Terra Research Community Service

The Terra Research Foundation community service program was created to make community involvement accessible to those who are unable to participate in traditional community service programs. Our volunteers include people who live in rural areas, serve in the United States Military, are disabled or otherwise unable to participate in volunteering programs and anyone else who is struggling to complete their community service at brick and mortar locations. At Terra Research, we promote progressive alternatives to traditional community service. We believe that in an increasingly networked and dynamic world, the ways in which we support and serve our communities must evolve.

Terra Research believes that education is the most powerful way to improve a community. When criminal offenders apply to our volunteer program, Terra Research enrolls them into school. We currently offer over 3,000 courses, covering every subject you would find at any educational institution. Allowing our volunteers to decide which classes to take immerses them in something that they are interested in and helps to enhance their retainment of the information.

Traditional community service is nothing more than a temporary band-aid on a much bigger problem. By educating criminals we seek to improve communities for the long term. Educating offenders helps them learn new skills that may lead to jobs, keep them out of the court system, and improve their chance of living a more successful life.

Our program is unique and not the norm for court ordered community service, though, many courts around the country have embraced our program and refer us cases on a daily basis. We have already put offenders through over 3,000,000 educational courses, and helped people complete 1,000,000+ hours since January 2011.

Terra Research caters to at-risk members of the population. We frequently sponsor people who have court mandated community service, and work with courts throughout the country. We specifically involve criminal offenders, people on probation and juvenile delinquents in our community service programs because they are the ones in need. We believe that these types of people, the undereducated, underprivileged and those with a criminal history, are the ones who need to be involved in their community most, and in turn, have their community invest in them.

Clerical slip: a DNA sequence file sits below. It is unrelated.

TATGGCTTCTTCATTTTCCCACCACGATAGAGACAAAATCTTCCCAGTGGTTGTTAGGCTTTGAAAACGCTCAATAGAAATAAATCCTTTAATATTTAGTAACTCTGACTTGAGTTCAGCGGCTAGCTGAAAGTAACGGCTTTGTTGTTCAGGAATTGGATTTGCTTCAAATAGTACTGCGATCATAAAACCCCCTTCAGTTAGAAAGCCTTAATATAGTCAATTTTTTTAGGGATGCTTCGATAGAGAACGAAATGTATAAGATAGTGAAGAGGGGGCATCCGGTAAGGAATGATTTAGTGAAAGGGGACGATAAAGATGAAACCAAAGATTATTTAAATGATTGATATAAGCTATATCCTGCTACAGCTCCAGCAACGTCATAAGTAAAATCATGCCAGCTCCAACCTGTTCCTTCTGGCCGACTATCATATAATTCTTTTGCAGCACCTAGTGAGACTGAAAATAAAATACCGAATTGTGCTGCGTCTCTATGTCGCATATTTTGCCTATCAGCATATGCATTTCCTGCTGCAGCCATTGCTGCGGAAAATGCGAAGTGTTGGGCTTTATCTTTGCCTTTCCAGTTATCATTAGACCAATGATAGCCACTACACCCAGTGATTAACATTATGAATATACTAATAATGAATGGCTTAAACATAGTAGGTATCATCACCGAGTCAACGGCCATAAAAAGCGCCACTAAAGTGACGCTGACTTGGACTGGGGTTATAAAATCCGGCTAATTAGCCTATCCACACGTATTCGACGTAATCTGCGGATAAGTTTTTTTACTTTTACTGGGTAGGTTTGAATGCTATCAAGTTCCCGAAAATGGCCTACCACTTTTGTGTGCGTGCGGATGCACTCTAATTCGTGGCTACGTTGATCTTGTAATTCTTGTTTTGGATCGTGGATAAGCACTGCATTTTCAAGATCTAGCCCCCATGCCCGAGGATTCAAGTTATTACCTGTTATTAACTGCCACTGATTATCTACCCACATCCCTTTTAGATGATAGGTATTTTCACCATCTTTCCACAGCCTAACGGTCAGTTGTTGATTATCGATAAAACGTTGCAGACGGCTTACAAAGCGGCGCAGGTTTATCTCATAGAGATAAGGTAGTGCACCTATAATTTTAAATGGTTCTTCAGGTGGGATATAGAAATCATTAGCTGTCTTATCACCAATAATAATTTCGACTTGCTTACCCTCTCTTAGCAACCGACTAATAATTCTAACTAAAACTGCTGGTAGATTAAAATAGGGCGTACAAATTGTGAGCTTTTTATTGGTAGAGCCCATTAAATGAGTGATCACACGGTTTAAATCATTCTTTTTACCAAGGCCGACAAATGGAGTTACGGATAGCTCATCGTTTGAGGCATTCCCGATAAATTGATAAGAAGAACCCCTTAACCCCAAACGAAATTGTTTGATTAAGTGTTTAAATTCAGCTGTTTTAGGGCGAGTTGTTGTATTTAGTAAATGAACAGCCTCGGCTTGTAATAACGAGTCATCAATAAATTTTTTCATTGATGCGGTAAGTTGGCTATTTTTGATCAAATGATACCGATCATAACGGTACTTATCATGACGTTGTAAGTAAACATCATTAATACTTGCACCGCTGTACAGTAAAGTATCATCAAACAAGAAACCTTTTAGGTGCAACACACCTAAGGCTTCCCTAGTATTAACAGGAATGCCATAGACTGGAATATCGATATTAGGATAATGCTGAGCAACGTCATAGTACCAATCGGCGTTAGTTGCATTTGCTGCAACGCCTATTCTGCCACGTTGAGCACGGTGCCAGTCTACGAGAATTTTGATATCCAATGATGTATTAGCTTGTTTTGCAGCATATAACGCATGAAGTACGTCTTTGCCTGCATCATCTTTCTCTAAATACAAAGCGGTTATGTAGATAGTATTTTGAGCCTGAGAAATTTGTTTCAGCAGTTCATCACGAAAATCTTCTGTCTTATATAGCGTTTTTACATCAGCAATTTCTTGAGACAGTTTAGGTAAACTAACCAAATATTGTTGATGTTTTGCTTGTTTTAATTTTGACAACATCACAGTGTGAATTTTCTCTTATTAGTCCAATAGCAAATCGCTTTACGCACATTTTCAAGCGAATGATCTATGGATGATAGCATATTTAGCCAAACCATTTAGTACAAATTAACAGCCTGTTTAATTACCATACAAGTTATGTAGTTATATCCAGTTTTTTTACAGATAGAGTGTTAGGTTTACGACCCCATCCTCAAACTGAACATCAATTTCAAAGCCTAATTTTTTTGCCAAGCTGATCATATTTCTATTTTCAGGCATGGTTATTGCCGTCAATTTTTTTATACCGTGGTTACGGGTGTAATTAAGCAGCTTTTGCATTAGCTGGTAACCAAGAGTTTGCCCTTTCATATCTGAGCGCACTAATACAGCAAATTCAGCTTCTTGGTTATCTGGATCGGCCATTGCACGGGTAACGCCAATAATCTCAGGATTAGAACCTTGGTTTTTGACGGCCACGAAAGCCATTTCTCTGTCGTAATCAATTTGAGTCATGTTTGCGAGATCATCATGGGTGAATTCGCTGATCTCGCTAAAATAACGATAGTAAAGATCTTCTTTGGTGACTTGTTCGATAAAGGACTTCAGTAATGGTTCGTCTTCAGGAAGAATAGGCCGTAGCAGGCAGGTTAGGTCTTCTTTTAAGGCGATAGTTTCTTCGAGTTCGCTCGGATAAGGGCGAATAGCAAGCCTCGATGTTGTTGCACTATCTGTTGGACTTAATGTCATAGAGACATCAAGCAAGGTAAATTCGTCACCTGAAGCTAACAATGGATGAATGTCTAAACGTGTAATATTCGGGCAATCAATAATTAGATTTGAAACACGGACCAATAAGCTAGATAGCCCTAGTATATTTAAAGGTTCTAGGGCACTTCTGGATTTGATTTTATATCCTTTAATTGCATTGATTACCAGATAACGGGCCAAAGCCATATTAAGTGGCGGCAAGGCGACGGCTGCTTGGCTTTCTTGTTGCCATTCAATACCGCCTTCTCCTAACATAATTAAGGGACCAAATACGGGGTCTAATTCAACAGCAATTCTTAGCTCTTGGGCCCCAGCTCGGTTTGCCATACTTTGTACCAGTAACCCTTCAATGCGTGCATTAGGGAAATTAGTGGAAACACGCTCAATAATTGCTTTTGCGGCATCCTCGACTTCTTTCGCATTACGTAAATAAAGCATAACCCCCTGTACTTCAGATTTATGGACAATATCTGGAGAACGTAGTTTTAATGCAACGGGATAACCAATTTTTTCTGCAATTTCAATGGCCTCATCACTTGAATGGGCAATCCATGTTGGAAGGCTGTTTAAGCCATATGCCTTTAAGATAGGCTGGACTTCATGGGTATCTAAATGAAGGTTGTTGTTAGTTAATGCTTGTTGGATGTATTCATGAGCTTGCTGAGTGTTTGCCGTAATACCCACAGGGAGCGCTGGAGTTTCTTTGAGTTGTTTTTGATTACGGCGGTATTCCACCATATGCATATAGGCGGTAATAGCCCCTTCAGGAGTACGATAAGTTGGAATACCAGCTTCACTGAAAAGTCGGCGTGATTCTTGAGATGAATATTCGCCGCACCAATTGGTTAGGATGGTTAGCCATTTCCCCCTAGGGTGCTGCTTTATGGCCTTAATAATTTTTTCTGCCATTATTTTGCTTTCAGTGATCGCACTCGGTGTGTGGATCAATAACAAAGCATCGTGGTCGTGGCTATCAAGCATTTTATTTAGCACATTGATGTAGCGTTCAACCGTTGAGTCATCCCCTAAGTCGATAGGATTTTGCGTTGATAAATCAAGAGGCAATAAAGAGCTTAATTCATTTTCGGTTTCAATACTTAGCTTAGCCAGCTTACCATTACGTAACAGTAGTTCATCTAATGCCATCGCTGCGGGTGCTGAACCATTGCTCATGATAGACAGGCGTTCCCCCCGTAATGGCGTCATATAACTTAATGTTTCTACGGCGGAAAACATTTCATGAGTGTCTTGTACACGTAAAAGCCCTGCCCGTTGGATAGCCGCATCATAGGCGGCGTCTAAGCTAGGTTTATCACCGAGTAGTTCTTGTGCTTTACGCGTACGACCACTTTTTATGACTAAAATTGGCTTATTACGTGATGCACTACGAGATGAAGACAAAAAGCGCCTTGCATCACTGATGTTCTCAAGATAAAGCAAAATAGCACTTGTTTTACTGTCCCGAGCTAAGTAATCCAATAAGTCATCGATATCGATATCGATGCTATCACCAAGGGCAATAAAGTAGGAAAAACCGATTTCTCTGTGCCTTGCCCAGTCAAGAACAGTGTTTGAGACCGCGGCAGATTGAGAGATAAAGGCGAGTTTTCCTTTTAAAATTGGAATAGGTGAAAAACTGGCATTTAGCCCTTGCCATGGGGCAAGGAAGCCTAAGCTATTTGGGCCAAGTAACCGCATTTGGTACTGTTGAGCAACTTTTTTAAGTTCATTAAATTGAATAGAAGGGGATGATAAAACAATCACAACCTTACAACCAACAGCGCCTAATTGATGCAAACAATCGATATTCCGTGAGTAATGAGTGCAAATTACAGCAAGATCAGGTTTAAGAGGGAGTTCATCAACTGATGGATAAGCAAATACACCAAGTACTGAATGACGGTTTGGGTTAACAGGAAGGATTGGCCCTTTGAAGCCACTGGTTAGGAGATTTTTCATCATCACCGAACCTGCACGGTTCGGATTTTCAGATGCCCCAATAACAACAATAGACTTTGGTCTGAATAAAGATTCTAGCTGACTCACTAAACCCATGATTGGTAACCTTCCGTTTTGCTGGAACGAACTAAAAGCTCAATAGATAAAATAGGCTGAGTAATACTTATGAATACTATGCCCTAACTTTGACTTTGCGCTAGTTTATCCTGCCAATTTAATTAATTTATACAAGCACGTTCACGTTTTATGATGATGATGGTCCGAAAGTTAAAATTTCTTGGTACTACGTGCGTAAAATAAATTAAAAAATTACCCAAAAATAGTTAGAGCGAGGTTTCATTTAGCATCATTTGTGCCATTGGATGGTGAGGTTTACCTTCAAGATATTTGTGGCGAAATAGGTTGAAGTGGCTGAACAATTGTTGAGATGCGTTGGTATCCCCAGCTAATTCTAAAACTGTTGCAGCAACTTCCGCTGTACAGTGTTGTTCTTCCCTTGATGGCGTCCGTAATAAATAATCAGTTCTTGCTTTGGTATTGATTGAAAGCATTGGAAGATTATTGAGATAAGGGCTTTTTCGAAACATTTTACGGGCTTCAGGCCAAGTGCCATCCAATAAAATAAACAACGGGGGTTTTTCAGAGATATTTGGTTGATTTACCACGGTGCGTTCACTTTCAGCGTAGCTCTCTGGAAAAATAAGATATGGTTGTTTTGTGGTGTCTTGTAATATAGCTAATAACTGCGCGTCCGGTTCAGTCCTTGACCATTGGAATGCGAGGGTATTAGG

Typically, people with court ordered community service are told to go pick up trash on the side of the road or scrub dirty dishes. While these more traditional forms of community involvement have obvious benefits, we believe that education offers a more lasting impact.

The less educated you are, the more likely you are to end up in jail. Once you're in the court system, it isn't easy to get out. It's a vicious cycle, and is one that needs to be broken. Locking someone up treats the symptoms of a broader societal problem, not the cause itself. By facilitating the education of at-risk members of society, we believe that we are addressing the big picture.

The education levels of criminal offenders tells the whole story:

Research indicates that about 75 percent of America.s state prison inmates, almost 59 percent of federal inmates, and 69 percent of jail inmates did not complete high school. Additionally, the number of prison inmates without a high school diploma has increased over time.

Harlow, C. (2003). Education and correctional populations. Bureau of Justice Statistics Special Report. Washington, DC: U.S. Department of Justice.

How does educating a criminal benefit their communities?

A ten percent increase in the male high school graduation rate would reduce murder and assault arrest rates by about 20 percent, motor vehicle theft by 13 percent, and arson by 8 percent.

Research presented at the 2005 Symposium on the Social Costs of Inadequate Education. Teachers College, Columbia University, New York, NY.

The overwhelming response from our volunteers, and courts nationwide, has allowed us to tailor our service to meet any specific individual court requirements, as well as offering a website where case supervisors can log in and see their volunteer's progress in real-time. It is our goal to do whatever it takes to educate and rehabilitate our volunteers, all while working with courts to improve efficiency and produce better results.

The benefits of education are irrefutable: higher salaries and lower unemployment rates. Cities with a higher percentage of high school and college graduates have lower crime rates. Education benefits individuals, families, communities, cities, and countries in an extremely positive way.

Rehabilitation is always more powerful than punishment. By giving someone a chance to enrich their life and gain new skills, Terra Research's community service program seeks to rehabilitate at risk individuals and provide them with the tools they need to be a successful member of society.